The sun spends most of this month in the constellation Gemini. To the ancient Greeks, Gemini's mirror-image pattern of stars recalled the mythological brothers Castor and Pollux. These days, those stars bring to mind a more scientific symbolism: the paired phenomena that are ubiquitous throughout the universe.
Everywhere they look, astronomers see doubles. In the centers of quasars and active galaxies, massive black holes blow out vast jets in matching, perpendicular streams. Twin jets emerge from newborn stars as well, probably because of the same fundamental rules. When clouds of gas fall inward, they tend to organize into a rotating disk; when that disk fills up, some of the gas squirts out along both poles. The orbiting Chandra X-ray Observatory has spent the past year documenting this double trouble in quasars, while last year the Hubble Space Telescope captured the best views yet of outflows from young stars.
Twins seem built into the most basic laws of physics. Accelerator experiments routinely generate subatomic particles accompanied by their antimatter counterparts precise clones with opposite electrical charges. The energetic interactions around black holes that create jets also give rise to particle-antiparticle pairs. Matter is so inextricably bound up with antimatter that cosmologists find it baffling our universe consists almost entirely of one without the other. What happened to that other half of creation?
The closer one looks at these subatomic twins, the stranger they seem. Quantum theory indicates that one particle in a newly created pair appears to respond instantly to what the other is doing, even if the two are far apart. Albert Einstein dismissed that connection as "spooky action at a distance" and declared the theory mistaken. But in 1997, physicist Nicholas Gisin of the University of Geneva conducted a startling refutation of Einstein's doubts.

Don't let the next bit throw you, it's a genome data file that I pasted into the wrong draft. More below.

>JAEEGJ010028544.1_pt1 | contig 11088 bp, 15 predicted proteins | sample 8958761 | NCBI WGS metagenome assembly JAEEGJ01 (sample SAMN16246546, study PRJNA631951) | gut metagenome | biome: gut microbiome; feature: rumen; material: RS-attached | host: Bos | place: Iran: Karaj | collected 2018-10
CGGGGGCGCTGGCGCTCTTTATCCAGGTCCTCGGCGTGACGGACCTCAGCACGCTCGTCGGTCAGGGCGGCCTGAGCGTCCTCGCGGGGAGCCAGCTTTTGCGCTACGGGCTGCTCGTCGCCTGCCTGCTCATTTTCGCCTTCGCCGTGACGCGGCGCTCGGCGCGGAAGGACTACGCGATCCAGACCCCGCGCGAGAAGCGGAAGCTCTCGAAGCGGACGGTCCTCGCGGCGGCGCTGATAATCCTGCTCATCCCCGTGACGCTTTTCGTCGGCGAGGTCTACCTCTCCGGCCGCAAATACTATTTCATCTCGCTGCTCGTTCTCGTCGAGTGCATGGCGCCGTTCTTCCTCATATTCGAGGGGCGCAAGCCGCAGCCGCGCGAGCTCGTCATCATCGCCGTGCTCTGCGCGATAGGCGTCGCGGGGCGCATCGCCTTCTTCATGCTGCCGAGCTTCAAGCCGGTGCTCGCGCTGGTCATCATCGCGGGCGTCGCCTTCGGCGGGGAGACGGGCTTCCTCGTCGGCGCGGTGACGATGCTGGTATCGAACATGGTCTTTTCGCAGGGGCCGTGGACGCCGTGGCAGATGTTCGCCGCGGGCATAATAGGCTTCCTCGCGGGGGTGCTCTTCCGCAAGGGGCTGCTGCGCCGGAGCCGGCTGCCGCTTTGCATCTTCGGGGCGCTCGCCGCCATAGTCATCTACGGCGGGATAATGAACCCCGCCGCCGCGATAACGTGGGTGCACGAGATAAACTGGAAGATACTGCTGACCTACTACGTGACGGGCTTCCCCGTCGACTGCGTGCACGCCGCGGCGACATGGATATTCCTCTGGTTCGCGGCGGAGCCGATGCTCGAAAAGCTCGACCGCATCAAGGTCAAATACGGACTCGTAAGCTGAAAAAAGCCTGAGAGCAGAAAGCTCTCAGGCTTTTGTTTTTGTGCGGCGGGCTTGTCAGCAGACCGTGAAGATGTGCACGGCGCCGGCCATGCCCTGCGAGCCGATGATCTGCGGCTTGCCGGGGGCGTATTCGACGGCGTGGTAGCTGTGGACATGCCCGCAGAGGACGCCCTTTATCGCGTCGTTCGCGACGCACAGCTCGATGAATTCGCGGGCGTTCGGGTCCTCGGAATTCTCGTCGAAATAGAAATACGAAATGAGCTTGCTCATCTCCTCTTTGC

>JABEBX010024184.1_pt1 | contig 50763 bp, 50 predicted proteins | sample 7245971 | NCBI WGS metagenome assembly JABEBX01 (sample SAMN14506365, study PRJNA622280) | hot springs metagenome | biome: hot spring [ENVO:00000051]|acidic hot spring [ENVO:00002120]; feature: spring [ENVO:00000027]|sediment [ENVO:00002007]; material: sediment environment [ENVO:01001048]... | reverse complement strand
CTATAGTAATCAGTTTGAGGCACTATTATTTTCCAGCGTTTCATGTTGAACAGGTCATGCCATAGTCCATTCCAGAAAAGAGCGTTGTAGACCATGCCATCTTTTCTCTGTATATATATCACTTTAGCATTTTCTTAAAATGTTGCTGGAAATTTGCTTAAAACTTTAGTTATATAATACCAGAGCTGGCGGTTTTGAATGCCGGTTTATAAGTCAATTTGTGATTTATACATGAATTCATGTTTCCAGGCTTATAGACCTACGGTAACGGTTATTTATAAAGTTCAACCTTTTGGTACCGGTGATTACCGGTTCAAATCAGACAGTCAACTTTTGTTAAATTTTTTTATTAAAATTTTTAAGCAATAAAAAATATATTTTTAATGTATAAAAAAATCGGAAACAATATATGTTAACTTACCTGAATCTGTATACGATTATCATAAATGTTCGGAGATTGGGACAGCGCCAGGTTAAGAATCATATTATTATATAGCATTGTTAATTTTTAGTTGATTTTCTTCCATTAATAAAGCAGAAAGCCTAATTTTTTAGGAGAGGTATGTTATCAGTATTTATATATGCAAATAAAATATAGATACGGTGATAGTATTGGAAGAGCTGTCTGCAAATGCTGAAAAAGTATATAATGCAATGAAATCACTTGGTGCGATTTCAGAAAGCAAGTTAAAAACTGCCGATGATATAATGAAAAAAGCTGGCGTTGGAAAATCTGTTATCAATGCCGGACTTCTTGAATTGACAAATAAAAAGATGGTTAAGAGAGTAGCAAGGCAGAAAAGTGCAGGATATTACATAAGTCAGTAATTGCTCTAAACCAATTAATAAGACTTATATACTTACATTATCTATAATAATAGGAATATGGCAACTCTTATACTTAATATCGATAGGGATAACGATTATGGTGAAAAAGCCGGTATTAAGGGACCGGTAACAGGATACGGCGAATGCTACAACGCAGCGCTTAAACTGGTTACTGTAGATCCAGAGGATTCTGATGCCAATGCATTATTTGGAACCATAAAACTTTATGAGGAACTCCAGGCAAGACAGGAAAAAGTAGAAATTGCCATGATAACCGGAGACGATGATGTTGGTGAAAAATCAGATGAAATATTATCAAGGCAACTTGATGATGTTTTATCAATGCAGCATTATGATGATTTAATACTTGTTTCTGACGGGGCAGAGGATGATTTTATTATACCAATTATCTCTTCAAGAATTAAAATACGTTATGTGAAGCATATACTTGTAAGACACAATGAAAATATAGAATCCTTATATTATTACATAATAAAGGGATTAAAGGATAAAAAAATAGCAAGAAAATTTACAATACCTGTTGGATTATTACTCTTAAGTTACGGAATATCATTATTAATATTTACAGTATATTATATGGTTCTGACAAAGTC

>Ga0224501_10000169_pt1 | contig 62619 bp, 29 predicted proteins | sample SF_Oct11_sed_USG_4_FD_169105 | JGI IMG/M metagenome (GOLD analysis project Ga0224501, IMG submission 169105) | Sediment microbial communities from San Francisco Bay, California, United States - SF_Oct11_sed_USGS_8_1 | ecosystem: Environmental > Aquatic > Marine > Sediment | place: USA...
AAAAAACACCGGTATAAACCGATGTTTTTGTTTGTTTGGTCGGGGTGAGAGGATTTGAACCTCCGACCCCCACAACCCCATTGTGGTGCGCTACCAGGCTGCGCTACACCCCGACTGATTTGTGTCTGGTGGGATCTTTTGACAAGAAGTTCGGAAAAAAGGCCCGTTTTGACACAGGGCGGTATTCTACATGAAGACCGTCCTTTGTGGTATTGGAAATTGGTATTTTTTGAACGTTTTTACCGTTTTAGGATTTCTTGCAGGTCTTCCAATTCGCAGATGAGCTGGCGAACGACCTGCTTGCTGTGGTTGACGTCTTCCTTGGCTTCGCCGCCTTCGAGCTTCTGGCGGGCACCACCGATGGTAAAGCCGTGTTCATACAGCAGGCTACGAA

Gisin and his team created two "entangled" photons particles of light born together, so that their initial properties are linked and sent them flying in opposite directions, 7 miles apart, along optical fibers. One photon encountered a junction where it could randomly take one of two paths. Whichever option a photon took, Gisin found, its distant twin always made the same choice. The second photon's reaction occurred less than four ten-billionths of a second later, essentially instantly. By implication, an entangled photon would immediately echo the action of its twin even if the two were on opposite ends of the universe.
This faster-than-light influence seemed so outrageous that some researchers sought an escape clause. Perhaps, they argued, the experiments revealed only those twins that behaved in sync, missing many others that did not. A paper published earlier this year by a team led by quantum expert David Wineland at the National Institute of Standards and Technology closed that loophole. The scientists created pairs of entangled beryllium ions, which are much easier to follow than photons, and studied them with a detector. The experiment proved that, yes, every single particle really does simultaneously echo the actions of its twin. "There is some spooky action at a distance," Wineland says. As for why there is, he has no answer.
Most physicists argue that entanglement doesn't violate the cosmic light-speed limit because it carries no information: The behavior of the "sending" particle is random, so it cannot convey a message. Nevertheless, tangled subatomic twins may have practical uses. Wineland and others are trying to harness them to link together bits of data in an ultrapowerful atomic-scale computer that would, as he puts it, "carry all the weird baggage that comes with quantum mechanics."
Call it a Gemini dream.